Post the 1991 liberalization reforms, India’s GDP has consistently grown at over 5% and has now crossed the 8% mark. This figure as compared to the US figure of less than 3% and European growth rate of 2% on a 10 year average is remarkable. [1] Infact, with its population qualifying as a huge yet untapped consumer market and relatively cheap labour, India is expected to be one of the world’s two largest economies by 2050. [2] The huge capital inflows in the country mirror the confidence of foreign investors in the Indian economy’s ability to match this expectation. Foreign Institutional Investor flows have shown a consistent upward trend with the total for current financial year (ending March 2007) being USD 7.99 billion as on 29th December 2006. [3]

India’s institutional framework is well suited for the world economy. Corporate India has been performing well. This, coupled with strong macroeconomic fundamentals, growing industrial and service sectors provides great potential for investment in the Indian economy. Infact India ranks higher vis-à-vis other BRIC nations (Refers to the countries Brazil, Russia, India and China which are rapidly developing and are expected to eclipse most of the current richest countries of the world by the year 2050). in the World Economic Forum’s Global Competitiveness report. India has scored well in innovation, sophistication of firm operations and adoption of technologies. [4]

India has amongst the most developed and organized markets in the world. Two of India exchanges are amongst the five largest in the world. India has almost 10000 listed companies, a number second to none. Asia’s oldest stock exchange, the Bombay Stock Exchange (BSE) is India’s biggest in terms of listed companies (4853) and market capitalization (USD 797 bn) [30th November 2006]. [5]

By number of transactions, the National Stock Exchange (NSE) and BSE are the third and fifth largest in the world respectively. [6]

The India benchmarks – the BSE Sensex and the Nifty have given annualized returns of 57.30% and 67.05% respectively for December 2005 – November 2006. Between March 2001 and December 2006 BSE market capitalization has recorded a jump of over 600 percent, whereas the same for NSE has been over 589 percent. [7]

Such strong numbers only go to confirm that it is the ‘ideal’ time to take a call on the India-story.

To gauge the scope of Islamic investment opportunities in the Indian stock market, it is imperative to examine stocks which conform to the norms stipulated by the Islamic Shariah principles. A thorough study was conducted by Dr. Shariq Nisar, an eminent personality of Islamic Finance in India. [8]

Below are a few facts from the study that go to prove that there is huge potential for Islamic investing in India.

‘Out of the 1000 NSE listed companies, 335 are Shariah compliant. The market capitalization of these stocks accounts for approximately 61% of the total market capitalization of companies listed on NSE. This figure is higher even when compared with a number of predominantly Islamic countries such as Malaysia, Pakistan and Bahrain where share of Shariah compliant market capitalization is 57%, 51%, and 6% respectively of the total market capitalization. [9] In fact, the growth in the market capitalization of these stocks was more impressive than that of the non- Shariah compliant stocks.’

‘The software, drugs & pharmaceuticals and automobile ancillaries sector were the largest sectors among the Shariah compliant stocks. They constitute about 36% of the total Shariah compliant stocks on NSE.’

On examining the BSE 500 (Mostly India’s Fortune 500), the market capitalization of the 237 Shariah-compliant companies hovered between 48% – 50% of the total BSE 500 market capitalization during the period of Dr. Shariq Nisar’s study.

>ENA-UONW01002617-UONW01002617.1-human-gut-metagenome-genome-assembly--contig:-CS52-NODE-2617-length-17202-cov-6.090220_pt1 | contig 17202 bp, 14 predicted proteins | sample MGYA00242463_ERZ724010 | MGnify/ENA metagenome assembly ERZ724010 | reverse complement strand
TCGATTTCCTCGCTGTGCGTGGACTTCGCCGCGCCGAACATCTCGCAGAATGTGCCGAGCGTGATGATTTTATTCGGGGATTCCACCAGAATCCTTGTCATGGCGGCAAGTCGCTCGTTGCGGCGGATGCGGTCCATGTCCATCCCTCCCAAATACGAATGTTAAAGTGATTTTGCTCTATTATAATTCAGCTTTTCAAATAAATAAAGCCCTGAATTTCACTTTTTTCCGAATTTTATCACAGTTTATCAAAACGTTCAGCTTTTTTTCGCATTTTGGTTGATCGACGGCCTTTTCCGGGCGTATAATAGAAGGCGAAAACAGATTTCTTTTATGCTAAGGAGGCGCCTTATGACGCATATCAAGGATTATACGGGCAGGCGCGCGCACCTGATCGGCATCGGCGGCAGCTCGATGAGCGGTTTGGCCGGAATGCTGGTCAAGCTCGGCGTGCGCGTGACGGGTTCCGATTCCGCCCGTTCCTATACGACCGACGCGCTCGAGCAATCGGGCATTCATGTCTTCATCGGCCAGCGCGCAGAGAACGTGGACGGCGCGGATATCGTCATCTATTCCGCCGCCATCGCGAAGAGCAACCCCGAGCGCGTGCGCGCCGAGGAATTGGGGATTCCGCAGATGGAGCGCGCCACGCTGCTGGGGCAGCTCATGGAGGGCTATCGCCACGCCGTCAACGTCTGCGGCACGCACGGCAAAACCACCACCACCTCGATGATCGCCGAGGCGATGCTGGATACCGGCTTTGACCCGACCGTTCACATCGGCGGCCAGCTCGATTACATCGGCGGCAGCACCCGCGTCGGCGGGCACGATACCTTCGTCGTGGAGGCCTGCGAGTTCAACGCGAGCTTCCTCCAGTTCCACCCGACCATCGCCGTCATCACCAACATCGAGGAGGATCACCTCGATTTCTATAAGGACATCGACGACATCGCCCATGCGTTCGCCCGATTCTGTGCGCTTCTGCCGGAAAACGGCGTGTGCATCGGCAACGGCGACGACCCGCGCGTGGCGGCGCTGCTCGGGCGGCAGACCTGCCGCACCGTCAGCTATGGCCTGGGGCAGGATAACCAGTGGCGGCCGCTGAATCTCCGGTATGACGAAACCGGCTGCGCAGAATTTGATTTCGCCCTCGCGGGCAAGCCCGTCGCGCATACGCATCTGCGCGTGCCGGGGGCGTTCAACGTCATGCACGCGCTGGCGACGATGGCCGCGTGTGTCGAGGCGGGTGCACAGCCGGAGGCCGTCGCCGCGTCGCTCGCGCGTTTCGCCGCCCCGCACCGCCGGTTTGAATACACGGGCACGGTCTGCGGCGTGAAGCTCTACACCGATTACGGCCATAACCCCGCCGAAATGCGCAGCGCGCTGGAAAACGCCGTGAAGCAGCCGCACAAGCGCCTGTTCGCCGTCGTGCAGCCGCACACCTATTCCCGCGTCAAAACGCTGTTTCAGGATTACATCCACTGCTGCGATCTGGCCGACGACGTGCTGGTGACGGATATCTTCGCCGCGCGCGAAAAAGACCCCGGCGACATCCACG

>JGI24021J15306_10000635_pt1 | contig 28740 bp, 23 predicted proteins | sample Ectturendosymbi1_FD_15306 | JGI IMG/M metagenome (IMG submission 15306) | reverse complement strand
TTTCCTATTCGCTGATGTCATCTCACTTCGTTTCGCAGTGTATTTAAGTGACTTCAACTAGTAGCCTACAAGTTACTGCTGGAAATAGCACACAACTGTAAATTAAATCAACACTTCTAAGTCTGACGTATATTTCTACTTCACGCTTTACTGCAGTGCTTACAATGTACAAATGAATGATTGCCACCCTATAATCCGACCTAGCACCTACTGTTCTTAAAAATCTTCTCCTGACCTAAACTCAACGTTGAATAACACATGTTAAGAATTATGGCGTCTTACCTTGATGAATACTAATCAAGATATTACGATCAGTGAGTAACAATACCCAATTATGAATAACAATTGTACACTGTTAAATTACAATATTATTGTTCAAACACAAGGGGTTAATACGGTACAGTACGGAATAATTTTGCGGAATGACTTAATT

The table below indicates the number of Shariah compliant companies in India during the period of study.

  Mar-02 Mar-03 Mar-04 Mar-05 Dec-05
Total number of companies listed 988 988 988 988 1000
Shariah compliant companies 115 137 185 237 335
Total number of companies listed 500 500 500 500 500
Shariah compliant companies 95 112 164 196 237

Author Source: Centre for Monitoring Indian Economy (CMIE)

There are a few Shariah compliant investment vehicles available in India for foreign investors. The Kotak Indian Shariah fund is one such fund which endeavours to achieve capital appreciation by being invested in the shares and equity-linked instruments of companies which the Investment Manager believes are Shariah compliant as per the Shariah supervisory board.

India is expected to see stellar macroeconomic performance in the coming years. The Indian Equity indices have risen around 49% (Sensex) [10] in the past one year on the back of a strong domestic growth story, improving global competitiveness of Indian companies and robust Foreign Institutional inflows into India. The huge spread of listed Shariah compliant companies gives the fund managers a wider spectrum and flexibility to identify and invest in future growth sectors and companies. Investors from across the world, who are looking at Shariah compliant investment opportunities, could find India as an attractive destination. In fact Indian markets may throw wider options vis-à-vis many Islamic countries. This is what differentiates the Indian markets. Also as an investor, one would be investing into a billion people country with a GDP growth rate in excess of 8% and corporate earnings growing in excess of 15% predominantly out of domestic consumption rather than export dependence.

There is a strong likelihood of a substantial increase in the funds available for Shariah investment as a result of growing wealth in Islamic countries and communities. Complementing this is the fact that India is becoming extremely important for investors’ portfolios and long-term Shariah investors will find this story a difficult one to ignore.

[1] Bloomberg
[2] BRIC report – 2003
[6] Economic survey 2004-05 ministry of finance, GOI 2005
[7] Bloomberg
[8] Dr. Shariq Nisar holds a PhD in Economics with a specialization in Islamic Finance. He is investment advisor to Idafa Investments Pvt. Ltd, a Shariah compliant investment management firm in India.
[9] Islamic Capital market products: Developments and Challenges, Islamic Research and Training Institute, Islamic Development Bank, 2005.
[10] Bloomberg

Thanks investindia